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The Castaway: a modern folktale

by Benjamin Parsons

Copyright 2011 Benjamin Parsons

Smashwords edition, license notes

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Years and years ago, back in the back of Cornwall, a man went beach-combing in a rocky cove renowned for its interesting flotsam. He was often there, as his little cottage was wedged between the sea caves and shore, and he got his living by fishing; but he idly hoped that one day his fortunes would be transformed by some splashed-up treasure. So he scoured the gravelly wash each morning, especially after a night of high weather, in case something valuable should appear.

You may well believe that it would be a rare chance to come across such a life-changing find, whatever it might be, and so, while waiting for it, he made a hobby of collecting bits of glass that had been worn smooth by the waves and jumbled among the grit. These pebbles of sea-glass were the nearest things to gems his luck would let him have, but nevertheless he grew fond of sifting them out from amidst the other stones on the beach, while all were glistened and becoloured by the water. What were once painful shards and littering splinters became to him, with the intervention of the tides, as hoardable as jewels, their sharp edges smoothed and their bottle-colours rendered strangely lambent; and once he had the knack of finding them, he collected and collected, until he had an impressive trove of this detritus, much to his wife’s chagrin.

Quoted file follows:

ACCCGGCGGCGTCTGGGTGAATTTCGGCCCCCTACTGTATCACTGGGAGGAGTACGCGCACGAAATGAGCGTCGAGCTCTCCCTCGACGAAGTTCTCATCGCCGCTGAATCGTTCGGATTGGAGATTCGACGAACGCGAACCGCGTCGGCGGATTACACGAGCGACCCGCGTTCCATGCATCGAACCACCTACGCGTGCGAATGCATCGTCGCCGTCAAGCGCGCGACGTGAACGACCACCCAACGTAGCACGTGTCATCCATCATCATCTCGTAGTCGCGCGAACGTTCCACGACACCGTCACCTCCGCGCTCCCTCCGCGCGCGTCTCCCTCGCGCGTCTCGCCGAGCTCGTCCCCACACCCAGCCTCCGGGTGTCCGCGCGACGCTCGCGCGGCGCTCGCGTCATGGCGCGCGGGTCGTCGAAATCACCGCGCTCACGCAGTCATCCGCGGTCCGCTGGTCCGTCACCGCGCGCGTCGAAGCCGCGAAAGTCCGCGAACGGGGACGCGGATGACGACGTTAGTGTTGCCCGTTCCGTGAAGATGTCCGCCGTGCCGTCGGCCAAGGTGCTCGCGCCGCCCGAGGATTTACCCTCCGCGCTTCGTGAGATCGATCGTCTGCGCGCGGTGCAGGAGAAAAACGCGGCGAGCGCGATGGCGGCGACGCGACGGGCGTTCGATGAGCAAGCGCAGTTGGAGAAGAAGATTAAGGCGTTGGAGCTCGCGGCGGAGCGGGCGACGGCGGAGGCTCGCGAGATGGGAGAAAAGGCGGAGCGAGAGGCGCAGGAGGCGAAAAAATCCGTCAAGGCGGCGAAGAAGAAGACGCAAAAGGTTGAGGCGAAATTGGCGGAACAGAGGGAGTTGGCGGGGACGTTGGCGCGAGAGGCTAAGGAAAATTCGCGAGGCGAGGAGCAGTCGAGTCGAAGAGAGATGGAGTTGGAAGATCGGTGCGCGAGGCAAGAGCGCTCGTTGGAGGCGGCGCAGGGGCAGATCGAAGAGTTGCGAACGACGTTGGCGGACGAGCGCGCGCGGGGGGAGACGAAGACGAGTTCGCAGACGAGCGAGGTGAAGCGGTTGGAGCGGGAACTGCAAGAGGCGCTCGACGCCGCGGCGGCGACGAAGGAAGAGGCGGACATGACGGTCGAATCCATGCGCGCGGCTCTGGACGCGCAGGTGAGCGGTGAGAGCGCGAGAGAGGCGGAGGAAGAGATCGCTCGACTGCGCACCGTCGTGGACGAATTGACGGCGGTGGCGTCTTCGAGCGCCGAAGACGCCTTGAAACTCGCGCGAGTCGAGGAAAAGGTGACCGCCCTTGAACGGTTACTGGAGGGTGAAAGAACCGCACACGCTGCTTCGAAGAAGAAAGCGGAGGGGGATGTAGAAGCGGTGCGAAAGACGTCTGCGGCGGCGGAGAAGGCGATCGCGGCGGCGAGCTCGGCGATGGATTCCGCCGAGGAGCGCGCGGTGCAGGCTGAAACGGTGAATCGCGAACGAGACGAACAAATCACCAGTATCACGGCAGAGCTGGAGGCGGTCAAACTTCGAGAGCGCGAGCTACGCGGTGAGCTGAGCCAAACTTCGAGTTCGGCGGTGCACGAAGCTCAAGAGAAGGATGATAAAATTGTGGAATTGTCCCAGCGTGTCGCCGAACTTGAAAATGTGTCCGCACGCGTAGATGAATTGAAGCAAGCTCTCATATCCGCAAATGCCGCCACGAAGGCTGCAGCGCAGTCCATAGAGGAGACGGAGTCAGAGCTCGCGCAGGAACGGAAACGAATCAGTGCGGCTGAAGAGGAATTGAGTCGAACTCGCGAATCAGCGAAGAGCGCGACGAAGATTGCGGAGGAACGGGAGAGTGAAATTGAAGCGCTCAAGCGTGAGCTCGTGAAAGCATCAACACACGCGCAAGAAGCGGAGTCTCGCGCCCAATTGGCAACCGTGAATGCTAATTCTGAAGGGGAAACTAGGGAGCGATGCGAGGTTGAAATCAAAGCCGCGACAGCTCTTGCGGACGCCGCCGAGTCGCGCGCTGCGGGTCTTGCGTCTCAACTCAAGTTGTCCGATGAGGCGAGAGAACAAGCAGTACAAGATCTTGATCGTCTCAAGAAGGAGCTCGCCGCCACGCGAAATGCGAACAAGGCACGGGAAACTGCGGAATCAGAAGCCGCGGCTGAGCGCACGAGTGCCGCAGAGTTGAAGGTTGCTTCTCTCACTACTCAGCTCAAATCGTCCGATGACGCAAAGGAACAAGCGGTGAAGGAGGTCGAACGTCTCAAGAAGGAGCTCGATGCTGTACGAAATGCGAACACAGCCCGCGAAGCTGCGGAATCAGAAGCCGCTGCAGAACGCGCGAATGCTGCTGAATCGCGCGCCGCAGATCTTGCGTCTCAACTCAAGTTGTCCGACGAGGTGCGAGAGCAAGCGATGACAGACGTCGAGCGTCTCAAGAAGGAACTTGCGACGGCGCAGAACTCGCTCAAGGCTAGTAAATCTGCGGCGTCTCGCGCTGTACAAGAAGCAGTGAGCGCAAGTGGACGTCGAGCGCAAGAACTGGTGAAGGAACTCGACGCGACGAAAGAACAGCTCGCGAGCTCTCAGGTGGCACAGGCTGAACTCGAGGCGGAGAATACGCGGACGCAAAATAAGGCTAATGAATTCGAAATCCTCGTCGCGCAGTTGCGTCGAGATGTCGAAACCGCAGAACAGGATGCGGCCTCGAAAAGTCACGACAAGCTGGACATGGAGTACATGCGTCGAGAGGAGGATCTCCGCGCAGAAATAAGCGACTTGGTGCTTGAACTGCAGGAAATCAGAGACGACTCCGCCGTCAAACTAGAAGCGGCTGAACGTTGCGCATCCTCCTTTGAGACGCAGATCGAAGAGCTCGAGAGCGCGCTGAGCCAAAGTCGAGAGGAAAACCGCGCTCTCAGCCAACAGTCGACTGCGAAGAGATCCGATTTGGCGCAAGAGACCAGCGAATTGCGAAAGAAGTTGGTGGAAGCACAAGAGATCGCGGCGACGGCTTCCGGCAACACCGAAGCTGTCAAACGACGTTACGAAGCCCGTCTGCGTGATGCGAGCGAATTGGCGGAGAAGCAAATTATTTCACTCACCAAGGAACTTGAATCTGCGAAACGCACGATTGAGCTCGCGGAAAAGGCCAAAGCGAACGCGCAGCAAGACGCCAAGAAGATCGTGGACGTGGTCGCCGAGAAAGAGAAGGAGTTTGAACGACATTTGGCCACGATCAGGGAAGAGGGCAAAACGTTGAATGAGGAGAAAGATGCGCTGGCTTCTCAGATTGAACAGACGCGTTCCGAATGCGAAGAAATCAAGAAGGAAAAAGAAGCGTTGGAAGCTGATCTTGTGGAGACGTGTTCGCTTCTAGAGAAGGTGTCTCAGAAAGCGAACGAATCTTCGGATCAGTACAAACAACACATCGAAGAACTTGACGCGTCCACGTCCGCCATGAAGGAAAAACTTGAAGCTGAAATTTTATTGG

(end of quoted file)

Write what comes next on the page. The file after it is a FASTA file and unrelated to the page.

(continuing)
This particular morning, the fisherman expected great rewards for his searches, as the sea had lashed all night, and even now ground and seethed as he picked along the waterline; but his expectations were soon confounded and over-topped at once. As he stooped to examine a clutch of rubble, his eye was caught by a gleaming white object a short way ahead— it amazed him, both for itself, and for the fact that he had not discerned it before: the cove was small and enclosed, and yet there it lay openly, for anyone to find. It was a naked baby, lying upon a drift of seaweed, just by the water’s edge.

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